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Sober Momentum- Enjoying the Journey Alcohol Free by Learning to Tone Your Vagus Nerve
Boozing too much builds unhealthy neural pathways. It’s fair to say that most of us stop regulating our emotions in healthy ways when we routinely drink through life’s ups and downs. In my case, I was managing all my emotions with alcohol. There wasn’t a single feeling that I didn’t think would be better filtered with wine. Drinking through everything was eventually a firmly learned coping mechanism. The behavior established a well-maintained superhighway of neurons, fast-tracking to my reward centre. Amongst other things, this screwed over my nervous system.
Luckily the body and brain’s pathways can change. They’re mega dynamic. And no doubt, if we did nothing but stop drinking, and stay stopped, we would slowly find other ways to regulate our emotional systems. But the more conscious about it we are, the more active and dynamic we are about replacing the destructive behavior of drinking with constructive behavior, the quicker we can build those new pathways and hopefully avoid trading booze for many other unhealthy choices, or secondary addictions, in the process.
When people stop drinking they often are disappointed that everything in their lives does not change suddenly for the better. Like young children in the back of the car on a long road trip … Are We There Yet? … is a common sentiment in early sobriety. At six months sober, one thing that I am learning is that getting past the Are we There YET feeling is all about moving up to the driver’s seat and getting active. Stretching my body and working my brain A LOT, toning my vagus. Taking the wheel is essential to sustaining and enjoying this alcohol free life style.
The human body utterly floors and amazes me. No one element of our body is isolated. One part can repair another. Its empowering to feel it happening alcohol free. It’s empowering to creatively MAKE it happen alcohol free. That is how I’m ensuring that my sober momentum keeps going at a steady flow. That’s how I’m making sure that although I might not be there yet.. I’m loving the journey.
For example. Think of your nervous system. Think of your nervous system as two people. One is your sympathetic nervous system. She is the one that makes you stressed and anxious. She is the fight or flight reaction to stress and trauma. Her sister is the parasympathetic nervous system and acts as a counterpoint. Your parasympathetic nervous system is the rest and digest to the fight and flight of the sympathetic. If allowed, she restores order and calms the neurotic sibling down.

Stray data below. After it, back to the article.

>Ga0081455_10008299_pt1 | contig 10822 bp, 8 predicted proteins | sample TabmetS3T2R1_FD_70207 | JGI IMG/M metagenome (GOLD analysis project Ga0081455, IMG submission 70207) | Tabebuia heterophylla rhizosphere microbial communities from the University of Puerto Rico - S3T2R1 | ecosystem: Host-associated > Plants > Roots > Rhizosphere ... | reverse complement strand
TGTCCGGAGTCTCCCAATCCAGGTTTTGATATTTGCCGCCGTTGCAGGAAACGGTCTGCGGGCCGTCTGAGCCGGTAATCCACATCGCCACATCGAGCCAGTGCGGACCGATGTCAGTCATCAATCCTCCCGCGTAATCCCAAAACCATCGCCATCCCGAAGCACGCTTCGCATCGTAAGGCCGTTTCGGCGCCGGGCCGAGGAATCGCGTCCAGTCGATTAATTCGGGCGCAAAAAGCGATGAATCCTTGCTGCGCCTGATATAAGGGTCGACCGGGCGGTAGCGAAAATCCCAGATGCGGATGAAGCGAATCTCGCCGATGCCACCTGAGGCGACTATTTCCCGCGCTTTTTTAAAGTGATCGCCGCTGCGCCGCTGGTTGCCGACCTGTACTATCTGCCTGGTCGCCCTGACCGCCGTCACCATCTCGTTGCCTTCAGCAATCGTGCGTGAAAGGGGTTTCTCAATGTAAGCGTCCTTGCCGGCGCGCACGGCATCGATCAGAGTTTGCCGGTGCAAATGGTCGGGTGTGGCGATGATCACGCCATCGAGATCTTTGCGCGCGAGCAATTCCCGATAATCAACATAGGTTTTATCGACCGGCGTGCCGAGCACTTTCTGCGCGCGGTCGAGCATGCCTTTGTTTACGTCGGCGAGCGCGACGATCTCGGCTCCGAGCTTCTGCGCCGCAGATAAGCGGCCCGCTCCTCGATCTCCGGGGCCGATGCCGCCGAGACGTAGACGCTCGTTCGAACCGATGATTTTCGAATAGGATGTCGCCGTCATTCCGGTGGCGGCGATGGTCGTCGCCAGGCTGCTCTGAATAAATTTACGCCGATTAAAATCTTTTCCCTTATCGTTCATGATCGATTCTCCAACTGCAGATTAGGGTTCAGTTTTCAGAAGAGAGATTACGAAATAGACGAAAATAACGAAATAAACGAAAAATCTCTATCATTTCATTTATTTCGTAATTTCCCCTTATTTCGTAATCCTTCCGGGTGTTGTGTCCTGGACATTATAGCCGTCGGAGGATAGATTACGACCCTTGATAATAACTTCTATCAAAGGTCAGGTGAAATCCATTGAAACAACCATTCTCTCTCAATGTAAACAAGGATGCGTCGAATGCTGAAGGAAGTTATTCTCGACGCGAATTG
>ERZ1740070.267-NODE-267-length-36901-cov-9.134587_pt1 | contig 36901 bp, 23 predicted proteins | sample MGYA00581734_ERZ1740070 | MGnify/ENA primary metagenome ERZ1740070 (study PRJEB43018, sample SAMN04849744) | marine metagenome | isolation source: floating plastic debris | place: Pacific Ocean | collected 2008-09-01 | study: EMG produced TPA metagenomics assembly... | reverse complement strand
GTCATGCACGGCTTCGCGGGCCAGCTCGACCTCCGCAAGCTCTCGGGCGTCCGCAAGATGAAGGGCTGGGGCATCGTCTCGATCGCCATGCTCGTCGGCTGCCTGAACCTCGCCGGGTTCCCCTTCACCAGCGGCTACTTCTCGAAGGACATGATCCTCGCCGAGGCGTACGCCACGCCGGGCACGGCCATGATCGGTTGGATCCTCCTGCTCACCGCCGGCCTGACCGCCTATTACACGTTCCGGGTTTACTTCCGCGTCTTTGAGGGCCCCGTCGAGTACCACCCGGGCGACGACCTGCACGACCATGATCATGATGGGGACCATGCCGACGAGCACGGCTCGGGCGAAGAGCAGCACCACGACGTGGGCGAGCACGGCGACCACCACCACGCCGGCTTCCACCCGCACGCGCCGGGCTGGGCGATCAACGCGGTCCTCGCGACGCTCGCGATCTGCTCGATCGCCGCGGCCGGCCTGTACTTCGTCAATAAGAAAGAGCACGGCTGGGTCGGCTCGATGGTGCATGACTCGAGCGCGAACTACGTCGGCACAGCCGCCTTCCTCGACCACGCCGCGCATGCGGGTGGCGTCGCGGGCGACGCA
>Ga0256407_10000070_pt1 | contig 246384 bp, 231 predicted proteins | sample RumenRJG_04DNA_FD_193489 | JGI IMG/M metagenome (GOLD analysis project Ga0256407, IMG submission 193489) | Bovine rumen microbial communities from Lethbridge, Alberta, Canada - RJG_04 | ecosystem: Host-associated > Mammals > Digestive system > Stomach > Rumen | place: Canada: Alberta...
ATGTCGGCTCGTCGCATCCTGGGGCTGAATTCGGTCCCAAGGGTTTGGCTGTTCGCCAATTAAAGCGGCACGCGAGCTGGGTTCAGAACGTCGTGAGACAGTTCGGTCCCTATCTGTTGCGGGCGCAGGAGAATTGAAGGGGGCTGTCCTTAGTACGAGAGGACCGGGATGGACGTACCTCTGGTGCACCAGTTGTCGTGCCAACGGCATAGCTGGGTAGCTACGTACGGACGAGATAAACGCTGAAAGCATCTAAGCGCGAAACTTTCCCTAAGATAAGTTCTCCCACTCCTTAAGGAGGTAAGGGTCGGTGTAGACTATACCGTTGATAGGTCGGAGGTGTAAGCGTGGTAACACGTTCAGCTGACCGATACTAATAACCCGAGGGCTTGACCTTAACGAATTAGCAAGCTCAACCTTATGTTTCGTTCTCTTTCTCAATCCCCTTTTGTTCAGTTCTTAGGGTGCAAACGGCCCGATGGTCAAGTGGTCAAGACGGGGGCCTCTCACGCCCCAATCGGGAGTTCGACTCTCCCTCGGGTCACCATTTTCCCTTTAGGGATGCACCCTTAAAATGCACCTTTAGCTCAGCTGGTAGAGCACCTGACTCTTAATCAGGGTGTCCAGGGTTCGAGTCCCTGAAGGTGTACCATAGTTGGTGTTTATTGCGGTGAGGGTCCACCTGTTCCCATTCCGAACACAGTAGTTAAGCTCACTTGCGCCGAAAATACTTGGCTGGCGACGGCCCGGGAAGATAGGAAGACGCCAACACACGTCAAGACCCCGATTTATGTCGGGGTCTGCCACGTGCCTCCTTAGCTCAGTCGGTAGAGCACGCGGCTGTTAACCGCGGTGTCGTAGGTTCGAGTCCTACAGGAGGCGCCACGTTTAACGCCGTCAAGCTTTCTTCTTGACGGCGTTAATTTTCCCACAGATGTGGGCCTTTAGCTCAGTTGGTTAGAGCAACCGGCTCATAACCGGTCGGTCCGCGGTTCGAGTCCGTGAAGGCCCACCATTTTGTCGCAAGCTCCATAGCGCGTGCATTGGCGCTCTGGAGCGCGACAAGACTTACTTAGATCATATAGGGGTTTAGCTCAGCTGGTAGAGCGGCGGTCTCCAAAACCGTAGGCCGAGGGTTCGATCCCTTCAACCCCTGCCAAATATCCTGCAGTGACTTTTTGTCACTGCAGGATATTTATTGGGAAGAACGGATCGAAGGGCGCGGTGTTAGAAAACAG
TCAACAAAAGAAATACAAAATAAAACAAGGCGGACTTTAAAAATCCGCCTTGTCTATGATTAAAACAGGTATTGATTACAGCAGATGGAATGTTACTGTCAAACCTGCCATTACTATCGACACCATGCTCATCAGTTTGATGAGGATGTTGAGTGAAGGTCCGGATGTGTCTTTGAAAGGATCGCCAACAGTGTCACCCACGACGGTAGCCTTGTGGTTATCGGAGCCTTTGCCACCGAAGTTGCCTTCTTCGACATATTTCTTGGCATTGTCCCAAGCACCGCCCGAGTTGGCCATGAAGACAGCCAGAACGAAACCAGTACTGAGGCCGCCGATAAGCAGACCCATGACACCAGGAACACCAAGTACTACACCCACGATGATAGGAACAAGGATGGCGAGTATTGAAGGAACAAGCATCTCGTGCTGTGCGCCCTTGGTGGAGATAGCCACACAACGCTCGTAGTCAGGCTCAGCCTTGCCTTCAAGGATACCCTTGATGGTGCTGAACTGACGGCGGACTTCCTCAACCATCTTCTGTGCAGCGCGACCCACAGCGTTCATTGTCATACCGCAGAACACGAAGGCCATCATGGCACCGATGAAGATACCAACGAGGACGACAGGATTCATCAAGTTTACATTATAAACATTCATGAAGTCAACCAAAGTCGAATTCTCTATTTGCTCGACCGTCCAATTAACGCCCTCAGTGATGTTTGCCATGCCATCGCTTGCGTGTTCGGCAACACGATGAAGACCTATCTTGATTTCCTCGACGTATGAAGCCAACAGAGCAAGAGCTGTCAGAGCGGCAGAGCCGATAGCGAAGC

You need your parasympathetic nervous system on your side if you are going to enjoy the journey.
Your parasympathetic nervous system primarily consists of the vagus nerve. The vagus nerve is like a big antenna in your body, and can have good tone and bad tone, and everything in between. Its fair to assume that someone who has just stopped drinking will likely have low vagal tone.
You can benefit from stimulating the vagus nerve and increasing its tone.
High vagal tones means we are:
– generally healthier
– have better concentration and memory
– more empathetic
– more likely to have close relationships
– more able to relax
– have reduced inflammation
– have reduced likelihood of loads of different disease
Exercise and deep breathing are among the best ways you can increase that vagal tone. Also something as centering as finding out what relaxes you, like listening to music or knitting, and then doing it. Repeat… and then doing it. Sticking your face in cold water stimulates the vagus nerve too. Simply massaging the sides of your neck helps. The vagus comes down from your brain and wanders down either side of your neck.
Tone your vagus. Your then improved parasympathetic system makes all sorts of exciting road trip plans with your cognitive brain to places you haven’t been before. It tells your fight or flight system to stop fighting with her sister, stop asking are we there yet, to sit down and be quiet in the back.
Getting sober and staying sober is not a passive occupation. My sober momentum has been supported by an exercise of body and mind – educating myself, being curious, connecting with a community of peers, yoga, ballet, walking, listening to my body and resting when I need, noticing beauty in small things. Laughing.
Are we there yet? Life is a glorious journey. Putting down the drink to live it fully is just the beginning.
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